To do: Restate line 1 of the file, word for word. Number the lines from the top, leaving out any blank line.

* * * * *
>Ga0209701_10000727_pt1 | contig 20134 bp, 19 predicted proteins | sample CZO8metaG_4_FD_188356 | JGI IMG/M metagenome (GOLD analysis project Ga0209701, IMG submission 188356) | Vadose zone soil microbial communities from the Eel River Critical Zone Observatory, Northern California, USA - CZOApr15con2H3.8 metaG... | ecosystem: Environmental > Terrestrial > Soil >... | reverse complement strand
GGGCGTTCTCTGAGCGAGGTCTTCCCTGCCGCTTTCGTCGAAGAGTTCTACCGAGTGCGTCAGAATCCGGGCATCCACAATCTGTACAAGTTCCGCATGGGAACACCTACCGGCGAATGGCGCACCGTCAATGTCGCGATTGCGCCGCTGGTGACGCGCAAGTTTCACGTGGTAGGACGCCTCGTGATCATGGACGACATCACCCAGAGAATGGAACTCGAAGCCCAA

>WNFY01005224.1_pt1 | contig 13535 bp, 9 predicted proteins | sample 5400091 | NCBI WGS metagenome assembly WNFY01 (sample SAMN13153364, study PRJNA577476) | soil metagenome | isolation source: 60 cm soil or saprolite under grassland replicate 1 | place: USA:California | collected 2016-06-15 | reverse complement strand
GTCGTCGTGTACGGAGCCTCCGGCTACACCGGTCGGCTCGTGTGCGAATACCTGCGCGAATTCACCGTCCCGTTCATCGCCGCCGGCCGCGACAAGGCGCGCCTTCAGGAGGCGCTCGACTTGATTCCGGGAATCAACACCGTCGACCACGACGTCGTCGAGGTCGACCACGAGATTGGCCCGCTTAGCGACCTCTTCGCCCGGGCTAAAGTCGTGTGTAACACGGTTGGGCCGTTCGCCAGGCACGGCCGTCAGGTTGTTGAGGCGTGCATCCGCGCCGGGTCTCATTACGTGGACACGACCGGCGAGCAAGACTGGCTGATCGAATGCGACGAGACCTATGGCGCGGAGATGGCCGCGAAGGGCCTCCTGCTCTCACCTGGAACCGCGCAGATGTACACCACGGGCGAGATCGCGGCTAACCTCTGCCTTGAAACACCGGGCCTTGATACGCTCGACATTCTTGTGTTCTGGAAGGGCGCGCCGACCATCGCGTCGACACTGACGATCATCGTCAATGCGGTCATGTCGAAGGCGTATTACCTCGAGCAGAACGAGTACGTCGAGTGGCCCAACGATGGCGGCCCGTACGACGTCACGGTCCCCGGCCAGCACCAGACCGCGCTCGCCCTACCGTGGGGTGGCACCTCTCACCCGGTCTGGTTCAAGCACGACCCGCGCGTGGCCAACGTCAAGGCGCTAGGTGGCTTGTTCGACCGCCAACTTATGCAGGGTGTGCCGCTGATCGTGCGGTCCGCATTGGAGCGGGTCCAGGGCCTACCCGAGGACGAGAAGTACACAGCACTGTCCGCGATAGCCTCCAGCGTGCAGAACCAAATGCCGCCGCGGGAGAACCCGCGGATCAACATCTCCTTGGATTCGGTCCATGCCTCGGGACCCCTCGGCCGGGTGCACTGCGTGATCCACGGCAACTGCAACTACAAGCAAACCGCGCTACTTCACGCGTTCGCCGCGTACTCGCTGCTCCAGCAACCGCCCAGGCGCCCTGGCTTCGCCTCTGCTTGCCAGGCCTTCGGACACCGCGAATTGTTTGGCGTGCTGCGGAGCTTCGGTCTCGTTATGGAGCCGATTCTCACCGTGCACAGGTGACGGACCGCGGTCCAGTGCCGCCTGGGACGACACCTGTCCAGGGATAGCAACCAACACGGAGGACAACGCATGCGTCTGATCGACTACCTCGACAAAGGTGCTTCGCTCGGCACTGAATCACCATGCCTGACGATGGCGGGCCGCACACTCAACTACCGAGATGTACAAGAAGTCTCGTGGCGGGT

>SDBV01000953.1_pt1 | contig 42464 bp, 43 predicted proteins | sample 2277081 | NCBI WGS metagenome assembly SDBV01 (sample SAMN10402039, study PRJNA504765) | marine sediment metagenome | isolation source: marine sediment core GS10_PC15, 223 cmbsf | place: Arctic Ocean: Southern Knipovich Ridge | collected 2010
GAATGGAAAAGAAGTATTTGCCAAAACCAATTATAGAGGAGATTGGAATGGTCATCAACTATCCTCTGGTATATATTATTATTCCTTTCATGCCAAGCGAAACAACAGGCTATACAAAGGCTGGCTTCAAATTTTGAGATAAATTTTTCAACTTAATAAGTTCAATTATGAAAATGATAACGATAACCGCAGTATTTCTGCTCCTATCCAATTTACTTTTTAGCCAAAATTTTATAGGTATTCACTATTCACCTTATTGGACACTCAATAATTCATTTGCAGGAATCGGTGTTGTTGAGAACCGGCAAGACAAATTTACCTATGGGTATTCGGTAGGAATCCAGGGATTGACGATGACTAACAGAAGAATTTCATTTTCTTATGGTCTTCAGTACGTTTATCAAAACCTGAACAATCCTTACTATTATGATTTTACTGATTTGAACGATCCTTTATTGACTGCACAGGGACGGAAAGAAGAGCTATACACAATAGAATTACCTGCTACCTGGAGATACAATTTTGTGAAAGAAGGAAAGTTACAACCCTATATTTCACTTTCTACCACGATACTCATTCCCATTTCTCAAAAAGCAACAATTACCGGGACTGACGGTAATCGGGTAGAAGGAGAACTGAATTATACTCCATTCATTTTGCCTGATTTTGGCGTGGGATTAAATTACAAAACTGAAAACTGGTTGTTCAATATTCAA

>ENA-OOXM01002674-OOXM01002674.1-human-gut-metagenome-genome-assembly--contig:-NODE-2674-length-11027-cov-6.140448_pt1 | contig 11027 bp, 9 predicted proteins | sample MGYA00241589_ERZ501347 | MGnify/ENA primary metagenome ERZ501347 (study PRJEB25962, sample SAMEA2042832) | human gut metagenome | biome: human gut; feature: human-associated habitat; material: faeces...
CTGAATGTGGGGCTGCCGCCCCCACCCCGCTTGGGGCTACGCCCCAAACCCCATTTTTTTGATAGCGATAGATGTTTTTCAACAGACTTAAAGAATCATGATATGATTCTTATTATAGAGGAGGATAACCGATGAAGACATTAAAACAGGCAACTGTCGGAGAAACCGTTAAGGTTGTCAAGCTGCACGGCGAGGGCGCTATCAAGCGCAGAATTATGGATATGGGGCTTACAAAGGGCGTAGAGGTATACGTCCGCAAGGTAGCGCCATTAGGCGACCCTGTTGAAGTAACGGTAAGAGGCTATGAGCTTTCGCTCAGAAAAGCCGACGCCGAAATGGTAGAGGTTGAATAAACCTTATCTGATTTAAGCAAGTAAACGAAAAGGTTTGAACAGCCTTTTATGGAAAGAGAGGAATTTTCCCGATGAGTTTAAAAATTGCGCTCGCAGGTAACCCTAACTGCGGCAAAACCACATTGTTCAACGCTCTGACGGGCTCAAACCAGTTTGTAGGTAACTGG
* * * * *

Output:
>Ga0209701_10000727_pt1 | contig 20134 bp, 19 predicted proteins | sample CZO8metaG_4_FD_188356 | JGI IMG/M metagenome (GOLD analysis project Ga0209701, IMG submission 188356) | Vadose zone soil microbial communities from the Eel River Critical Zone Observatory, Northern California, USA - CZOApr15con2H3.8 metaG... | ecosystem: Environmental > Terrestrial > Soil >... | reverse complement strand